Lauren Ouziel is a scholar of Criminal Law, Criminal Procedure, Federal Criminal Law and Evidence. Her research focuses on relational dynamics among and between the criminal system’s institutional actors (prosecutors, law enforcement agents, courts and the defense bar) and has explored how these dynamics influence varied aspects of the criminal process, including case disposition and sentencing, fact-finder selection, evidentiary doctrine, the exercise of enforcement discretion, and perceptions of legitimacy. Her work has appeared in leading law journals, including the Yale Law Journal, the Virginia Law Review and the Notre Dame Law Review, among other venues.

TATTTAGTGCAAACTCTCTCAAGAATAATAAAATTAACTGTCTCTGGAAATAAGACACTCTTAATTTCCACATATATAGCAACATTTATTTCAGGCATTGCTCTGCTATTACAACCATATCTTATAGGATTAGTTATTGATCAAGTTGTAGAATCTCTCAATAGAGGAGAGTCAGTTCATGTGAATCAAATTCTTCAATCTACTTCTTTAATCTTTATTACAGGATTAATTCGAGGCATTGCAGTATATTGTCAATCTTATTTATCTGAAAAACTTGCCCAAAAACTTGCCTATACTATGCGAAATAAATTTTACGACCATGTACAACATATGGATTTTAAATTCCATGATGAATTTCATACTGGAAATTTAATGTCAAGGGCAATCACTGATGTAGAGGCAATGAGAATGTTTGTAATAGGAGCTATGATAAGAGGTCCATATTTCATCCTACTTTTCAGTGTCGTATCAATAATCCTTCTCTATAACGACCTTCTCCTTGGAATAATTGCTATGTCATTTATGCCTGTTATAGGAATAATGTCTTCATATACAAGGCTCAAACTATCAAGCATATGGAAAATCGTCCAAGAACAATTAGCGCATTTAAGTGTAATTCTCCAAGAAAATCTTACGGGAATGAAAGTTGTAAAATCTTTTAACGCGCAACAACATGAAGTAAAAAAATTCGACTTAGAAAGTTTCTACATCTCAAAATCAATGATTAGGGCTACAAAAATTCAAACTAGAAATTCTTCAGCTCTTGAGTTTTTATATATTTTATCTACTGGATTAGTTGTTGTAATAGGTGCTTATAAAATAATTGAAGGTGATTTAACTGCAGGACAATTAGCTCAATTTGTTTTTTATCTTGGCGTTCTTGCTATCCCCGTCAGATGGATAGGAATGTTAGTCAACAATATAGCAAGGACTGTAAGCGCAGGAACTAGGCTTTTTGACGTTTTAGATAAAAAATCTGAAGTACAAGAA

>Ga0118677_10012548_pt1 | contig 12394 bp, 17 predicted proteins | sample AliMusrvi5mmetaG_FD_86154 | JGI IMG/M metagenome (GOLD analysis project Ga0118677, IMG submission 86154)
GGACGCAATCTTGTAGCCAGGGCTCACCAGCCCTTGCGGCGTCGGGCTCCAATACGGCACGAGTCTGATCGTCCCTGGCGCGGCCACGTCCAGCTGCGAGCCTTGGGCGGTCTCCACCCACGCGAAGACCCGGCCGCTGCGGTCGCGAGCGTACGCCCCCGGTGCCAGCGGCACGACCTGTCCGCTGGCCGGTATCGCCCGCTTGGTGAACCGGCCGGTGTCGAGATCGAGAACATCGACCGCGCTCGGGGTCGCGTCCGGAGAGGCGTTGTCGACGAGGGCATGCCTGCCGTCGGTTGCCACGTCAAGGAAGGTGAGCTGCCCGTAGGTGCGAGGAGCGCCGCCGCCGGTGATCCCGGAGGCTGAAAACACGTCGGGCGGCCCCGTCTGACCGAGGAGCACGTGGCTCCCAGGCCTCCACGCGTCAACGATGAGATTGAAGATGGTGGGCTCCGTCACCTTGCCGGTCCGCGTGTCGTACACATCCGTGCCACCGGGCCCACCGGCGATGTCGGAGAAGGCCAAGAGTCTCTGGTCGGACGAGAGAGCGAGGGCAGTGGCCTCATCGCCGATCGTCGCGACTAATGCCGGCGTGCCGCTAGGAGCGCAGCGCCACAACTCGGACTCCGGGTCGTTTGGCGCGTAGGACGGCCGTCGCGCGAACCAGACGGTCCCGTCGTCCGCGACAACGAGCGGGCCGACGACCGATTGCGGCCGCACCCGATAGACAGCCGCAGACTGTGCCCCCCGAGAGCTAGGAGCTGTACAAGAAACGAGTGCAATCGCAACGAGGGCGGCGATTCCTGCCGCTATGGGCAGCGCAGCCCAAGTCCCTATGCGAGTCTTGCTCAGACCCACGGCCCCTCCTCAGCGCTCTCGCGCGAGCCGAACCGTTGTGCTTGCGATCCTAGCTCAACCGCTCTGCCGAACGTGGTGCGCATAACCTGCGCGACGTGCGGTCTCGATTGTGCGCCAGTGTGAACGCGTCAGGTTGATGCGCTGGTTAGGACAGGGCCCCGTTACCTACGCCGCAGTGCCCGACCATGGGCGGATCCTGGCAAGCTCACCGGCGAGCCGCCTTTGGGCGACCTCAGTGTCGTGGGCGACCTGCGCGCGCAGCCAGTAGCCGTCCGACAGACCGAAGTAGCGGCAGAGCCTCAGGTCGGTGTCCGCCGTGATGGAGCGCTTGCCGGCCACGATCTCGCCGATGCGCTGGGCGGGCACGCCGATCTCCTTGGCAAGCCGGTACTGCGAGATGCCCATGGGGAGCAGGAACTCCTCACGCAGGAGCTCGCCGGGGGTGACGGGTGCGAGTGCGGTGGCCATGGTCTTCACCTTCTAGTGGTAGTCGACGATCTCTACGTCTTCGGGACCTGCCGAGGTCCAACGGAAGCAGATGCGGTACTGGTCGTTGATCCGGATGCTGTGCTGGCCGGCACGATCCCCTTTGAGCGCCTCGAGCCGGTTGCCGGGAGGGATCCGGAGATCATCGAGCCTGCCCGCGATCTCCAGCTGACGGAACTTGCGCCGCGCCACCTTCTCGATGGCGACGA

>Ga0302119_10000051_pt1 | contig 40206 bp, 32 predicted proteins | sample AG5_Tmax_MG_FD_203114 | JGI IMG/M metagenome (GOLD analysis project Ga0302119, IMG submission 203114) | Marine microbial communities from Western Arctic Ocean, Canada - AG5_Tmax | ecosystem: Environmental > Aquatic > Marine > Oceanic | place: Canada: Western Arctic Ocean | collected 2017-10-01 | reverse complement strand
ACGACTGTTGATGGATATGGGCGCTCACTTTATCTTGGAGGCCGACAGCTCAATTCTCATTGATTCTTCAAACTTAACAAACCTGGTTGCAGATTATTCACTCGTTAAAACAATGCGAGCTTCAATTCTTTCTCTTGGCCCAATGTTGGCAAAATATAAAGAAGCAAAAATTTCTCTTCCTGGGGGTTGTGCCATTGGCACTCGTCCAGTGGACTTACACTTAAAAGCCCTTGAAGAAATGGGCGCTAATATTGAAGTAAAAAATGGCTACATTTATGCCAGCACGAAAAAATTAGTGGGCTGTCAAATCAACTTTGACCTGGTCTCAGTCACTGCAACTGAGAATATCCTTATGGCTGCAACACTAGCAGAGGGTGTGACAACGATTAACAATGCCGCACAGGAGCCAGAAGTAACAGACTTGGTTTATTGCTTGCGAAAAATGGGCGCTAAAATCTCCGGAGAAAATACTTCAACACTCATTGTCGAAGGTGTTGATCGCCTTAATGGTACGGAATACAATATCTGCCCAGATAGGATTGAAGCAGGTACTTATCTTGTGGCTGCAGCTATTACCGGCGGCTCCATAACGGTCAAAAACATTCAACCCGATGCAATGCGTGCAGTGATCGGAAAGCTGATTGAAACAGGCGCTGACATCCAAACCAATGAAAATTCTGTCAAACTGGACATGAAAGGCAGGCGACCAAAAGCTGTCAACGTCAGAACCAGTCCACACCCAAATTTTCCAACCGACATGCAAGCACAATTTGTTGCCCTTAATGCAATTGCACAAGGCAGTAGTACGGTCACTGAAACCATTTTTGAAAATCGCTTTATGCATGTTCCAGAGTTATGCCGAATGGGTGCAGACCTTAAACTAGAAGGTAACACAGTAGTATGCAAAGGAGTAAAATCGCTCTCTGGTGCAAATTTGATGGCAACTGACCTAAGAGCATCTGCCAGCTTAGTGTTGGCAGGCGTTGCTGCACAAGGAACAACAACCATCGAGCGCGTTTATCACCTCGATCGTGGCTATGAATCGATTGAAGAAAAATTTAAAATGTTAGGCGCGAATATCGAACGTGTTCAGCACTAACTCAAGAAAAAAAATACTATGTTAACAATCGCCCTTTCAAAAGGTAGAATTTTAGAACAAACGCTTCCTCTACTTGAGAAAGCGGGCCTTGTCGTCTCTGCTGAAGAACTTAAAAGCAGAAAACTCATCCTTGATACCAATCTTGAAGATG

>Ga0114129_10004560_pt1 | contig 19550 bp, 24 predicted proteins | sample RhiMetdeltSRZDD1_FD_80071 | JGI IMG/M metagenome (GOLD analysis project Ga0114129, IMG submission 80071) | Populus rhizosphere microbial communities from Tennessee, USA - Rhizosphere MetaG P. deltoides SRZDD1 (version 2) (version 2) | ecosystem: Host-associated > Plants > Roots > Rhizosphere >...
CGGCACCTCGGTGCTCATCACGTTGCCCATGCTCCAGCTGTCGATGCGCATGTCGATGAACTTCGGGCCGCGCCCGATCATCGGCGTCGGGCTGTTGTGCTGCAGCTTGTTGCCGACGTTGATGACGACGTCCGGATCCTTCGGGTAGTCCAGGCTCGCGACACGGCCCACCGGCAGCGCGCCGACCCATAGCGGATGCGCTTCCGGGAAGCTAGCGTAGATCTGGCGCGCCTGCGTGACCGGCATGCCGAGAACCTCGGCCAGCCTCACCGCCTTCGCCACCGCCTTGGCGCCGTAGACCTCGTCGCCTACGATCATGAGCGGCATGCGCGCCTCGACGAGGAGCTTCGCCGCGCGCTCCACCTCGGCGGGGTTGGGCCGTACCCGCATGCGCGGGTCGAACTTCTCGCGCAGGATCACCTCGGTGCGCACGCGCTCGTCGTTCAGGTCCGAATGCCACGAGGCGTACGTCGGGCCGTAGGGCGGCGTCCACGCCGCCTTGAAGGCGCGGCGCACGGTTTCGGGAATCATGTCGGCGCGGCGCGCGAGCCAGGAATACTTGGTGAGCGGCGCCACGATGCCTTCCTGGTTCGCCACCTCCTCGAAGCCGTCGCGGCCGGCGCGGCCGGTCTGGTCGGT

Prior to entering academia Professor Ouziel was a federal prosecutor for eight years, serving in the United States Attorney’s Office for the Southern District of New York and later the Eastern District of Pennsylvania. In that capacity she investigated and prosecuted a wide range of criminal matters including financial and securities frauds, national security offenses, narcotics, violent gangs, and corruption, trying numerous cases to verdict and arguing a number of appeals. From 2002 to 2004, Professor Ouziel was an associate at Paul, Weiss, Rifkind, Wharton & Garrison LLP in New York, where she focused on complex commercial civil litigation. Prior to joining the Temple faculty, Professor Ouziel served as a Visiting Assistant Professor at Villanova University School of Law.
Professor Ouziel received her BA in history from Harvard University and her JD from Columbia University School of Law, where she was the Writing and Research Editor of the Columbia Law Review and a James Kent Scholar and Harlan Fiske Stone Scholar. Following graduation from law school, she clerked for Judge Lewis Kaplan of the United States District Court for the Southern District of New York.